Protein Phosphatase Inhibitors
Phosphorylation and dephosphorylation of structural and regulatory proteins are major intracellular control mechanisms in eukaryotes. Protein kinases transfer a phosphate from ATP to a specific protein, typically at serine, threonine, or tyrosine residues. Phosphatases remove the phosphoryl group and restore the protein to its original dephosphorylated state. Hence, the phosphorylation-dephosphorylation cycle can be regarded as a molecular "on-off" switch.
Protein phosphatases (PPs) have been classified into three distinct categories: serine/threonine (Ser/Thr)-specific, tyrosine-specific, and dual-specificity phosphatases. Based on biochemical parameters, substrate specificity, and sensitivity to various inhibitors, Ser/Thr protein phosphatases are divided into two major classes. Type I phosphatases, which include PP1, can be inhibited by two heat-stable proteins known as Inhibitor-1 (I-1) and Inhibitor-2 (I-2). They preferentially dephosphorylate the β-subunit of phosphorylase kinase. Type II phosphatases are subdivided into spontaneously active (PP2A), Ca2+ -dependent (PP2B), and Mg2+-dependent (PP2C) classes of phosphatases. They are insensitive to heat-stable inhibitors and preferentially dephosphorylate the α-subunit of phosphorylase kinase.
Protein tyrosine phosphatases (PTPs) are relatively recent additions to the phosphatase family. They remove phosphate groups from phosphorylated tyrosine residues of proteins. PTPs display diverse structural features and play important roles in the regulation of cell proliferation, differentiation, cell adhesion and motility, and cytoskeletal function. They are either transmembrane receptor-like PTPs or cytosolic enzymes. Each PTP contains a highly conserved catalytic domain of about 240 residues that contains highly conserved arginine and cysteine residues at the catalytic domain. The diversity of PTPs is primarily due to the variety of non-catalytic regulatory sequences and targeting domains attached to both N- and C-termini.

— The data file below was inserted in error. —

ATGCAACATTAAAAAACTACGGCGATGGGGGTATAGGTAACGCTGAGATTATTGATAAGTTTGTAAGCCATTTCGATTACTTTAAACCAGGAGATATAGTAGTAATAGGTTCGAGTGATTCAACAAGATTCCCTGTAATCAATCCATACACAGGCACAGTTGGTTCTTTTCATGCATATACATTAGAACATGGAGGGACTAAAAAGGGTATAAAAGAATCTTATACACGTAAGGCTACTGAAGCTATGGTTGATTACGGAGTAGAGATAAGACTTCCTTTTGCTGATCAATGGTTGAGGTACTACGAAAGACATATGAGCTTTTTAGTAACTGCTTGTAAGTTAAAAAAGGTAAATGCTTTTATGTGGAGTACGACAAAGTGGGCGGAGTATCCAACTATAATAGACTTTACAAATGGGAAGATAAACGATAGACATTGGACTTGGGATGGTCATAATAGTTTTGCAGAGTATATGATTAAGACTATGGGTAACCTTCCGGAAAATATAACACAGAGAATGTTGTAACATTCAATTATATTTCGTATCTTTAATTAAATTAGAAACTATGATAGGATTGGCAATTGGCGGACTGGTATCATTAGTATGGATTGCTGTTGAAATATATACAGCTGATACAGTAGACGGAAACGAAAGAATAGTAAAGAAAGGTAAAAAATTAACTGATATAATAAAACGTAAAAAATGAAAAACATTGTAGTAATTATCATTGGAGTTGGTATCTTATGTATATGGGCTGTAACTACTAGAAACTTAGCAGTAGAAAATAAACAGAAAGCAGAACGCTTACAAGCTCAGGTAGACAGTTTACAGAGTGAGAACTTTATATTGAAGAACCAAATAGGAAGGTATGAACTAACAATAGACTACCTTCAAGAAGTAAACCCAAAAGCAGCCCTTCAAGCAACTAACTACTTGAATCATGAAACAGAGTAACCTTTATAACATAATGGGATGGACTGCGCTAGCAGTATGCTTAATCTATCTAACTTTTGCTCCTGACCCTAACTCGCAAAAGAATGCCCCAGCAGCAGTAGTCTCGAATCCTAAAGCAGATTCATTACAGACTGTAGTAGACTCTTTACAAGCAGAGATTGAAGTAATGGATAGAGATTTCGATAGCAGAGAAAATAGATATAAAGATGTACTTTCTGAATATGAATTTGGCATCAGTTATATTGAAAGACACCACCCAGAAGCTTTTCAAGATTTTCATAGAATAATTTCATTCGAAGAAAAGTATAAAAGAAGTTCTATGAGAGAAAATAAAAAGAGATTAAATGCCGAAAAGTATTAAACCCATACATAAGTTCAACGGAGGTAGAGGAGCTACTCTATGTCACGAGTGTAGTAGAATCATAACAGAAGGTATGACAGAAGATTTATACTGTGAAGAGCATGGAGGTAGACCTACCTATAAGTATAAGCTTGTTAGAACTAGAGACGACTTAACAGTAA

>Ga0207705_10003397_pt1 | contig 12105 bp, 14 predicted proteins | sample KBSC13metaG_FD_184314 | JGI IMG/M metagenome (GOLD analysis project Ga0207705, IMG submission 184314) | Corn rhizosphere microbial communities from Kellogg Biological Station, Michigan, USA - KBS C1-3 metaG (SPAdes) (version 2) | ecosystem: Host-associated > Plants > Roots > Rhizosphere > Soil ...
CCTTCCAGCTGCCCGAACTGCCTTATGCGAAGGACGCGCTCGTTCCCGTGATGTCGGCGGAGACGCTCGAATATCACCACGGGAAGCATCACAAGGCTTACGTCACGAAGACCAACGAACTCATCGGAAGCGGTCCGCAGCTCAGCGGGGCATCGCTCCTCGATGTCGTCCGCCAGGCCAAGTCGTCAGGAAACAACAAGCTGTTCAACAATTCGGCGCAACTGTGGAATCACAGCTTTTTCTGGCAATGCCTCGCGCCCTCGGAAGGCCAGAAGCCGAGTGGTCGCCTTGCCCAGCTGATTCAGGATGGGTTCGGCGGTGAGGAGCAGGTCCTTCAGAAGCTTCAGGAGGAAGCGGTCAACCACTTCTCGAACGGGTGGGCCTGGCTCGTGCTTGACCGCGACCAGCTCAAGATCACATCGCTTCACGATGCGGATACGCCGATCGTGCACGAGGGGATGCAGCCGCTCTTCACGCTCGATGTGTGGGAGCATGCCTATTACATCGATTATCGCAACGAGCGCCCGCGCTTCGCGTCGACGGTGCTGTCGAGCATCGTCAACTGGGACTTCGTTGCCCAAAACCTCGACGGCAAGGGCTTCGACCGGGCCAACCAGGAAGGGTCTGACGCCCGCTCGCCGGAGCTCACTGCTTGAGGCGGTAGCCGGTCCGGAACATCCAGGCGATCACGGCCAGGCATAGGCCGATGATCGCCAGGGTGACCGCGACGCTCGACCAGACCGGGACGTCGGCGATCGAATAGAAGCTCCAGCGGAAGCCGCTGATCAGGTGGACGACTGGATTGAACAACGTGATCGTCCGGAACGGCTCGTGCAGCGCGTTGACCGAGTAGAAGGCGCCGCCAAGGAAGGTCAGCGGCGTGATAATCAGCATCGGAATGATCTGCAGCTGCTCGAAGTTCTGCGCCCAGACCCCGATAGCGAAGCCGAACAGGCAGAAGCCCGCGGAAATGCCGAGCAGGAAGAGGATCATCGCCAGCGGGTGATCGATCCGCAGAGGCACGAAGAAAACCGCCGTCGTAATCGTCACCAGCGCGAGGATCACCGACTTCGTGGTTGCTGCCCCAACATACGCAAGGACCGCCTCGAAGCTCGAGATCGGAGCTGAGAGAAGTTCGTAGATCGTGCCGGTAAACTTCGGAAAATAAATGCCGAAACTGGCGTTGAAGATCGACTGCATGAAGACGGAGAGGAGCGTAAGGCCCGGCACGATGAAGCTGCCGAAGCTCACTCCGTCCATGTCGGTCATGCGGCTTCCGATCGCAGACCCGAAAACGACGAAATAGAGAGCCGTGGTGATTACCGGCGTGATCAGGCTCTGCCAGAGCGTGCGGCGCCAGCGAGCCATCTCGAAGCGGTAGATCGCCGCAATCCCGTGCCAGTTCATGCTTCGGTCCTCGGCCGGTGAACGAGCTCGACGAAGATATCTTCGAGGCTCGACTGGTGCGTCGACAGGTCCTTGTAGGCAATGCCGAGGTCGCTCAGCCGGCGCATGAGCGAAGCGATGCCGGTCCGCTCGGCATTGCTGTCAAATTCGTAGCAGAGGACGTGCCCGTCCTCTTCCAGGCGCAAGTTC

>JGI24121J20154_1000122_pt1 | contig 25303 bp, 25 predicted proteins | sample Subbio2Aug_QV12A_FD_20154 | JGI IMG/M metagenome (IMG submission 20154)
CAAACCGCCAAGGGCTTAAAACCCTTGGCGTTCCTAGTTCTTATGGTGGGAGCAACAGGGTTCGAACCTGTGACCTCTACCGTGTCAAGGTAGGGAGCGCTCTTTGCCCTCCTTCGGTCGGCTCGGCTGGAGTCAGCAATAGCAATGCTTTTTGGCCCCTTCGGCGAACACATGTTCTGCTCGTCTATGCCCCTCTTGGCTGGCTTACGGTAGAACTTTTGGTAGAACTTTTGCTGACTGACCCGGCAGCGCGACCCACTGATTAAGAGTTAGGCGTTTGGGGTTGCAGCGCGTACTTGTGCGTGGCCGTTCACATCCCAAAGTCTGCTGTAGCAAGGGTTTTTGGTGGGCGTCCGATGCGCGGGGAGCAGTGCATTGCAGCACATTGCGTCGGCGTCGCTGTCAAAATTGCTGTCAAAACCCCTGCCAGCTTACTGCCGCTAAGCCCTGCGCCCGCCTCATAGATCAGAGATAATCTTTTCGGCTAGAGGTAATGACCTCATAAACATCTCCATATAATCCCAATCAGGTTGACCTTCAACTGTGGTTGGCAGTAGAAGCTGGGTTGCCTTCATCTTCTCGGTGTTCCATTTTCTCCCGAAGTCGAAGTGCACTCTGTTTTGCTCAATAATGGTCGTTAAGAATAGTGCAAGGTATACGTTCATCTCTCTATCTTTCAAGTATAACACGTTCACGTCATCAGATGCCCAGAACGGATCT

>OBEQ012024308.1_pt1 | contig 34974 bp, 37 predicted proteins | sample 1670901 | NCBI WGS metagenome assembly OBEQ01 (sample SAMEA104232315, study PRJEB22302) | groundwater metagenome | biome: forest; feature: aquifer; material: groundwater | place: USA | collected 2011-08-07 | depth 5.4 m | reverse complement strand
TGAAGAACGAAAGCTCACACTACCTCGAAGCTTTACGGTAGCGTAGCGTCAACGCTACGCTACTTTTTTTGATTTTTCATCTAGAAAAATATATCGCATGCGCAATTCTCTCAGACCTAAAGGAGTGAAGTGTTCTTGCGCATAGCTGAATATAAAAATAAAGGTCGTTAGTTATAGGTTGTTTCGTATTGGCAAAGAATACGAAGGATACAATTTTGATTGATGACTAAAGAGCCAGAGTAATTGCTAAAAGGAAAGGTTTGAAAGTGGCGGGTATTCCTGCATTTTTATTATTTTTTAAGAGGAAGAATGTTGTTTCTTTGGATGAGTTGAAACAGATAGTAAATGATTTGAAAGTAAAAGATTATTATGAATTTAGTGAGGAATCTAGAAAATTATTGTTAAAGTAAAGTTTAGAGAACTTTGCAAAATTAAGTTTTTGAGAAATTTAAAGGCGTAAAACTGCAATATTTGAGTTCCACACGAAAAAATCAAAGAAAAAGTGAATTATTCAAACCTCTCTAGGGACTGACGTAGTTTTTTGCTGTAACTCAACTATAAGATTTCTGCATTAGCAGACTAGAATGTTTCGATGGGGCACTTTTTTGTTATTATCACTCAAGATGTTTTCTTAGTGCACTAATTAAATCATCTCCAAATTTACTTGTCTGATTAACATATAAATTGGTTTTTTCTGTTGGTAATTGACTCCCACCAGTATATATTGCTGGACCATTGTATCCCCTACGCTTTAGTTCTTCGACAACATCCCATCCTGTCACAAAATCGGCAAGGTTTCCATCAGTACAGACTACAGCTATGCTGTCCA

Another category of protein phosphatases is the dual specificity phosphatases (DSPs), which play a key role in the dephosphorylation of MAP kinases. Hence, they are also termed as MAP kinase phosphatases (MKPs). On the basis of predicted structures, MKPs have been divided into three subgroups. Group I contains DSP1, DSP2, DSP4, and DSP5; group II enzymes are DSP6, DSP7, DSP9, and DSP10; and group III consists of DSP8 and DSP16. All the DSPs share strong amino-acid sequence homology in their catalytic domains. The catalytic domain contains a highly conserved consensus sequence DX26(V/L)X(V/ I)HCXAG(I/V) SRSXT(I/V) XXAY(L/I)M, where X could be any amino acid. The three underlined amino acids are reported to be essential for the catalytic activity of DSPs. The cysteine is required for the nucleophilic attack on the phosphorus of the substrate and the formation of the thiol-phosphate intermediate. The conserved arginine binds the phosphate group of phosphotyrosine or phosphothreonine, enabling transition-state stabilization, and the aspartate enhances catalysis by protonating oxygen on the departing phosphate group. All DSPs contain two conserved regions, known as the CH2 domains, at their amino terminus, which are involved in substrate binding. In addition, they contain a MAP kinase-docking site at the amino terminus that consists of a cluster of positively charged amino acids. The corresponding docking site on MAP kinases consists of negatively charged residues indicating that electrostatic interactions are involved in binding of MAP kinases and MKPs. The group III DSPs also have an extended carboxy terminus containing PEST sequences (abundant in proline, glutamate, serine and threonine) that are commonly found in rapidly degrading proteins. Removal of PEST sequences results in their stabilization.
DSP1, DSP2, DSP4, and DSP5 are located exclusively in the nucleus, whereas DSP6, DSP7, and DSP16 are predominantly expressed in the cytoplasm. DSP8, DSP9, and DSP10 exhibit both cytoplasmic and nuclear expression. Newly reported DSP18 and DSP21 are localized in the mitochondria.
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